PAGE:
It's a busy Friday night in Old Town Scottsdale — even busier for Scottsdale Fire.
They're conducting surprise inspections at a number of bars and clubs and they're checking for three main things:
Are there too many people inside?
Are the exits clearly marked and not blocked?
Are there fireworks or other pyrotechnics being used?
It may all seem routine, but these are steps that could save lives, much like they did back in June 1996 when the Rocking Horse Saloon went up in flames.
"It's full blown and I can't verify that everyone is out of the building!" yells one 911 caller as panic fills her voice.
The popular bar off Goldwater and Indian School caught fire in the kitchen and spread rapidly to the rest of the bar.
Within minutes, the flames were out of control. Firefighters battled through choking smoke, dumping gallons of water from above, but it wouldn't be enough.
"The entire building ignited from end to end," explains Deputy Chief Jim Ford, who was there that night, even observing what's called a "flashover," when flames spread very quickly due to intense heat.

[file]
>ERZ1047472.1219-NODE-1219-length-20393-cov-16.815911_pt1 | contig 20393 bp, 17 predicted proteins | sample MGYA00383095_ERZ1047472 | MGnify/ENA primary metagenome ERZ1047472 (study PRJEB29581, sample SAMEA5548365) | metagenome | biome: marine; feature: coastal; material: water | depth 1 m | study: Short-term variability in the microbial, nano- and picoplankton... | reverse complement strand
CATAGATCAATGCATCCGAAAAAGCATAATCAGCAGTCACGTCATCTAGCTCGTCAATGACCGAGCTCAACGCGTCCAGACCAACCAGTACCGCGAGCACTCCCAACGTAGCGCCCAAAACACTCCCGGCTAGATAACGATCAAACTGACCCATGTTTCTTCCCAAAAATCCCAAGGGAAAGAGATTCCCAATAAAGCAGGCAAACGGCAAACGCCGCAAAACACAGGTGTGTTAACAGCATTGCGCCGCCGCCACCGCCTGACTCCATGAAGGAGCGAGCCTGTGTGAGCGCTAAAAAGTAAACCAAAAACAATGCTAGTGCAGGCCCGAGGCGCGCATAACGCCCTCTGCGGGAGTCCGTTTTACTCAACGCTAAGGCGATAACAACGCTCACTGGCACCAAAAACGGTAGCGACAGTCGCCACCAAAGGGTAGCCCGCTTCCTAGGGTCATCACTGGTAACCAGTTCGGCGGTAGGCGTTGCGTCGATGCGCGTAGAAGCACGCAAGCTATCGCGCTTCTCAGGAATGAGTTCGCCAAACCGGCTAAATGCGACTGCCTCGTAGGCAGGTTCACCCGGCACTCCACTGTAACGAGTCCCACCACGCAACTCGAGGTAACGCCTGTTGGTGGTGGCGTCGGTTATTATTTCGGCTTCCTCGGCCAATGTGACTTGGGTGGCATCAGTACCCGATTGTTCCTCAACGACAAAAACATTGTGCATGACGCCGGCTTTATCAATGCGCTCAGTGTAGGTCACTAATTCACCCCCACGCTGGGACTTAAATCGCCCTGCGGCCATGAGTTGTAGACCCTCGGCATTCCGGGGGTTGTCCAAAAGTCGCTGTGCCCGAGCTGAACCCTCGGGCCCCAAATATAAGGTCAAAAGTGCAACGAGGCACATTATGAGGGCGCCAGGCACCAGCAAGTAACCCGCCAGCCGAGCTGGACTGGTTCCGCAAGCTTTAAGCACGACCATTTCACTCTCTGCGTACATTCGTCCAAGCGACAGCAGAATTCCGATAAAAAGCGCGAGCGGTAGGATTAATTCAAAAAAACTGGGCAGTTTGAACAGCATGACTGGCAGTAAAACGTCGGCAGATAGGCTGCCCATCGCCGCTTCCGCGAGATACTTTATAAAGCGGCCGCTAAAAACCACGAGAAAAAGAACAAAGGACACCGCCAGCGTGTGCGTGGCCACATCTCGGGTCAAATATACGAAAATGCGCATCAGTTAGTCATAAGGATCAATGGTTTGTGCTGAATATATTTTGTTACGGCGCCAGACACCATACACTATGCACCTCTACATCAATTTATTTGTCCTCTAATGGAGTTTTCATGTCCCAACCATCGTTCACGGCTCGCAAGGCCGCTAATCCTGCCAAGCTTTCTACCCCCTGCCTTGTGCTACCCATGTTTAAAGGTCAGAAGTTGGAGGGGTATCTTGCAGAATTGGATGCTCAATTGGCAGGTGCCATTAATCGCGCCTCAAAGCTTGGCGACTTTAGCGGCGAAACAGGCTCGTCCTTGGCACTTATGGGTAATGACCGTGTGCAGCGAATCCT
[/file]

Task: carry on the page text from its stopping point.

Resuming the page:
"I wasn't a 100 percent sure all my firefighters were out at the time," Ford said.
But by a miracle, no firefighters were injured. In fact, more than 200 people were inside that night with only one suffering minor injuries.
Scottsdale Fire says they had been inspecting the Rocking Horse for things like proper exits signs and occupancy, having visited the bar 11 times in the past before that major fire. They believe that preparation not only helped them, but also helped the owners know what to do in a situation like this.
So far this year, Scottsdale Fire says they have performed 132 surprise inspections.
If violators are caught, they could face fines up to $1,000 and even jail time if it's not their first offense.